In a scathing dissent, Miscimarra found the NLRB’s ruling to be a clear departure from precedent in order to expand the reach of the General Counsel:

Now, as the train departs for an extended journey, we are discarding decades of Board experience adjudicating these types of claims in a conventional way.  Instead, we are substituting entirely new procedures that—rather than fostering fairness and avoiding undue burdens on private party-litigants—have two primary purposes: (i) to forge ahead with a single consolidated case regardless of its epic proportions; and (ii) to facilitate the General Counsel’s efforts to impose liability on McDonald’s USA for whatever ULP’s are proven to have occurred.  Unfortunately, the Case Management Order accomplishes these objectives by disfavoring the separate respondents and unfairly diminishing their ability to fully participate in relevant proceedings.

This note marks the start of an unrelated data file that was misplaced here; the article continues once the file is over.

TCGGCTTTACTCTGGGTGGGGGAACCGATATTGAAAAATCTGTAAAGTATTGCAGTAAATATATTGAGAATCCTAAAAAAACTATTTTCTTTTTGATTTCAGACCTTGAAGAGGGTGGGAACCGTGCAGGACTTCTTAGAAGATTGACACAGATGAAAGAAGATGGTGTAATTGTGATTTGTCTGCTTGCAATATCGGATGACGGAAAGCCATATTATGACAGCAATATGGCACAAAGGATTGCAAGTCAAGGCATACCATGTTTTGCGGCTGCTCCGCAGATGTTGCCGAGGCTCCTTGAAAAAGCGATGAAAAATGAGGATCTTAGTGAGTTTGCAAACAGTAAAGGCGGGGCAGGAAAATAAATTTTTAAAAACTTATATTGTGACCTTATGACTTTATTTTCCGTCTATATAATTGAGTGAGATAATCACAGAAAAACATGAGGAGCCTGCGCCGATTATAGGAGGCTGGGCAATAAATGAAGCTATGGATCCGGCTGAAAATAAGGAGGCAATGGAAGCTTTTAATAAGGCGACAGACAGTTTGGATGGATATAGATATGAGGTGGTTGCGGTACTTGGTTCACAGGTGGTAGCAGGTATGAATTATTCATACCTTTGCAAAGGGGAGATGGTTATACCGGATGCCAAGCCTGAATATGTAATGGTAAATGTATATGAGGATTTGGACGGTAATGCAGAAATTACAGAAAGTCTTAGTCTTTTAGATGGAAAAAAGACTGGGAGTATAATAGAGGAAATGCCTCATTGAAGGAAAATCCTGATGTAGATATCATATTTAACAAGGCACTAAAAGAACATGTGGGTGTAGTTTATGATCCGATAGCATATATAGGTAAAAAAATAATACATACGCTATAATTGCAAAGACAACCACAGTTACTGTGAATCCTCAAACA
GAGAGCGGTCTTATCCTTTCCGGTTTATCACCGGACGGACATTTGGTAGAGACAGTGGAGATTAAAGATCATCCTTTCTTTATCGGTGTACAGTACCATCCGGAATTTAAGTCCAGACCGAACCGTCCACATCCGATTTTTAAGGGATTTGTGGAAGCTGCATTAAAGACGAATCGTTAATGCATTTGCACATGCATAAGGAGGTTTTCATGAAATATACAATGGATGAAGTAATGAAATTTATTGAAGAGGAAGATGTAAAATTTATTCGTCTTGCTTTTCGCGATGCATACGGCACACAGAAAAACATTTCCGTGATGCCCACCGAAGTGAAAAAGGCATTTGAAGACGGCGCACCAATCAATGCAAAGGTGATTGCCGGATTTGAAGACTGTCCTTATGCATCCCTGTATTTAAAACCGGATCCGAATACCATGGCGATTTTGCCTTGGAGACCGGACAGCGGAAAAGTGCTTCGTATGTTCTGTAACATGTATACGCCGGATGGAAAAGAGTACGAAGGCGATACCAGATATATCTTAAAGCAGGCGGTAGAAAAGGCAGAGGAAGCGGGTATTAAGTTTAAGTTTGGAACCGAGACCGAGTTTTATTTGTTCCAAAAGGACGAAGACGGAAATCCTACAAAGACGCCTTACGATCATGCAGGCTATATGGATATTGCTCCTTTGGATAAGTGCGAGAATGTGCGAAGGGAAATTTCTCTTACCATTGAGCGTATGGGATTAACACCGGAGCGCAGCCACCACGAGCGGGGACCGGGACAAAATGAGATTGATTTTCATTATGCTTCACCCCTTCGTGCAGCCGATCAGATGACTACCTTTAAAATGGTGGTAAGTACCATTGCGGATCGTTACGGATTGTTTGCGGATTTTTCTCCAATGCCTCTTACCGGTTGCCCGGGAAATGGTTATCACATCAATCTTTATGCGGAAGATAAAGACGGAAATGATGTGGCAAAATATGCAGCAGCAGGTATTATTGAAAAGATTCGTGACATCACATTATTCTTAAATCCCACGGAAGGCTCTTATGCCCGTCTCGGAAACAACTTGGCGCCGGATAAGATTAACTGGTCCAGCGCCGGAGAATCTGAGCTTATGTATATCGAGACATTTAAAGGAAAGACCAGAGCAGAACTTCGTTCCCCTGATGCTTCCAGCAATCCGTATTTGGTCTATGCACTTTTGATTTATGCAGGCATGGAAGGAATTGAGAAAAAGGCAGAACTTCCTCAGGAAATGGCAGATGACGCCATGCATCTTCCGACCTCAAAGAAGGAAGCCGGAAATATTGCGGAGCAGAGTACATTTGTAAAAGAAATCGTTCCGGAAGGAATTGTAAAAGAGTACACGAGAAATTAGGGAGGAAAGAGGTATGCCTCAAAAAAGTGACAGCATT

In another ruling, Piedmont Gardens, 362 NLRB No. 139 (June 26, 2015), Mr. Miscimarra again dissented from the majority opinion of the Board.  In that case a majority agreed to abandon its automatic “witness statement” test and replaced it with a “balancing test” requiring an employer to determine on a case-by-case basis whether a written statement by an employee-witness must be produced to a union.  This was contrary to the longstanding policy of the NLRB in Anheuser-Busch which had held that there was an exception to disclosure to the union concerning witness statements because of the possibility witnesses (i.e. employees) would be reluctant to give statements absent assurances.  In his dissent Miscimmara found that this new rule would negatively impact an employer’s ability to investigate and, if necessary, remedy workplace misconduct: